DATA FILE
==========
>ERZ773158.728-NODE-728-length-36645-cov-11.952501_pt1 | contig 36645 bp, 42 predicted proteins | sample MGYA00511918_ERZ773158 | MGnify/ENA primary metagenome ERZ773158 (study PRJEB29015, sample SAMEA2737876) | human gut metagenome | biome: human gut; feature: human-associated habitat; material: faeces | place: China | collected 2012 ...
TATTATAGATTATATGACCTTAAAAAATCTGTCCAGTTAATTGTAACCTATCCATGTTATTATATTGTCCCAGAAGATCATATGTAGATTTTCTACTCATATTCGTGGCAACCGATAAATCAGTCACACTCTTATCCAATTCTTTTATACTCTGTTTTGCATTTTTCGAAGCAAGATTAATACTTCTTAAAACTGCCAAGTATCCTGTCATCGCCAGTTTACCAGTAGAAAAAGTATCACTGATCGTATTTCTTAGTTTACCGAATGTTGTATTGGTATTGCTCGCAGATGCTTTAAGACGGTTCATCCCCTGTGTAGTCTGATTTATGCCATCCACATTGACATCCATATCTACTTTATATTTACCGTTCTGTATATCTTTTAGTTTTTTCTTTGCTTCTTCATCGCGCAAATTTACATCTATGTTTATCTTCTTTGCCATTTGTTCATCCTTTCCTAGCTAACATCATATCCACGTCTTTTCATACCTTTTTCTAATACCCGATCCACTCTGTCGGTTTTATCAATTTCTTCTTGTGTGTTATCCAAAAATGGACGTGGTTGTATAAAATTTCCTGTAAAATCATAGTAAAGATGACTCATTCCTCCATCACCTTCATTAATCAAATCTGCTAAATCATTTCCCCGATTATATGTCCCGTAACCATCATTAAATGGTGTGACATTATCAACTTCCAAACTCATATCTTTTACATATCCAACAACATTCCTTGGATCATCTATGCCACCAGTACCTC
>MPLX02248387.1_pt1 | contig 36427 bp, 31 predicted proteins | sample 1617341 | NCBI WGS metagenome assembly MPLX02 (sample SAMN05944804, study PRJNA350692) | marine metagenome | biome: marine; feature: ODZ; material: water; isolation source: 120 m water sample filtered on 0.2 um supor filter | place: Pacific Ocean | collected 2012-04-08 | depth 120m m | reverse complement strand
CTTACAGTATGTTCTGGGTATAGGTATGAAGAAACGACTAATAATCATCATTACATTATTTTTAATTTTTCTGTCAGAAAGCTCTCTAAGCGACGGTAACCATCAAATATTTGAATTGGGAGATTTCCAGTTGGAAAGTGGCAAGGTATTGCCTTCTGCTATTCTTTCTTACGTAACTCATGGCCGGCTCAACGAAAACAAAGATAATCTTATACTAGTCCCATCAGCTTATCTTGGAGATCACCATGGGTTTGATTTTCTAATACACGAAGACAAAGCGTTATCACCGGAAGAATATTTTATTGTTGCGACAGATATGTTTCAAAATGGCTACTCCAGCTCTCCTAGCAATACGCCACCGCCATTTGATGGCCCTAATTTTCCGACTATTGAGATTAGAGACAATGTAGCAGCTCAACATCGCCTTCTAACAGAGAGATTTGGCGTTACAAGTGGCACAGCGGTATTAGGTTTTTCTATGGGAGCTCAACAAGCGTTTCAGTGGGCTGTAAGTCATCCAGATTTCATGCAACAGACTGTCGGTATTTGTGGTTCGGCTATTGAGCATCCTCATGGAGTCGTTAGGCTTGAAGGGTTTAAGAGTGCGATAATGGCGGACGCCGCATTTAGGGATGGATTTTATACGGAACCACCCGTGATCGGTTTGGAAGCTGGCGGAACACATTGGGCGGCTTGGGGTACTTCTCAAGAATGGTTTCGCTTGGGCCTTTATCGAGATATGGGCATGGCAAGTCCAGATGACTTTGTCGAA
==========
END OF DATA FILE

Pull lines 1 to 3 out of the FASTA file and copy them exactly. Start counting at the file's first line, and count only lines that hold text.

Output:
>ERZ773158.728-NODE-728-length-36645-cov-11.952501_pt1 | contig 36645 bp, 42 predicted proteins | sample MGYA00511918_ERZ773158 | MGnify/ENA primary metagenome ERZ773158 (study PRJEB29015, sample SAMEA2737876) | human gut metagenome | biome: human gut; feature: human-associated habitat; material: faeces | place: China | collected 2012 ...
TATTATAGATTATATGACCTTAAAAAATCTGTCCAGTTAATTGTAACCTATCCATGTTATTATATTGTCCCAGAAGATCATATGTAGATTTTCTACTCATATTCGTGGCAACCGATAAATCAGTCACACTCTTATCCAATTCTTTTATACTCTGTTTTGCATTTTTCGAAGCAAGATTAATACTTCTTAAAACTGCCAAGTATCCTGTCATCGCCAGTTTACCAGTAGAAAAAGTATCACTGATCGTATTTCTTAGTTTACCGAATGTTGTATTGGTATTGCTCGCAGATGCTTTAAGACGGTTCATCCCCTGTGTAGTCTGATTTATGCCATCCACATTGACATCCATATCTACTTTATATTTACCGTTCTGTATATCTTTTAGTTTTTTCTTTGCTTCTTCATCGCGCAAATTTACATCTATGTTTATCTTCTTTGCCATTTGTTCATCCTTTCCTAGCTAACATCATATCCACGTCTTTTCATACCTTTTTCTAATACCCGATCCACTCTGTCGGTTTTATCAATTTCTTCTTGTGTGTTATCCAAAAATGGACGTGGTTGTATAAAATTTCCTGTAAAATCATAGTAAAGATGACTCATTCCTCCATCACCTTCATTAATCAAATCTGCTAAATCATTTCCCCGATTATATGTCCCGTAACCATCATTAAATGGTGTGACATTATCAACTTCCAAACTCATATCTTTTACATATCCAACAACATTCCTTGGATCATCTATGCCACCAGTACCTC
>MPLX02248387.1_pt1 | contig 36427 bp, 31 predicted proteins | sample 1617341 | NCBI WGS metagenome assembly MPLX02 (sample SAMN05944804, study PRJNA350692) | marine metagenome | biome: marine; feature: ODZ; material: water; isolation source: 120 m water sample filtered on 0.2 um supor filter | place: Pacific Ocean | collected 2012-04-08 | depth 120m m | reverse complement strand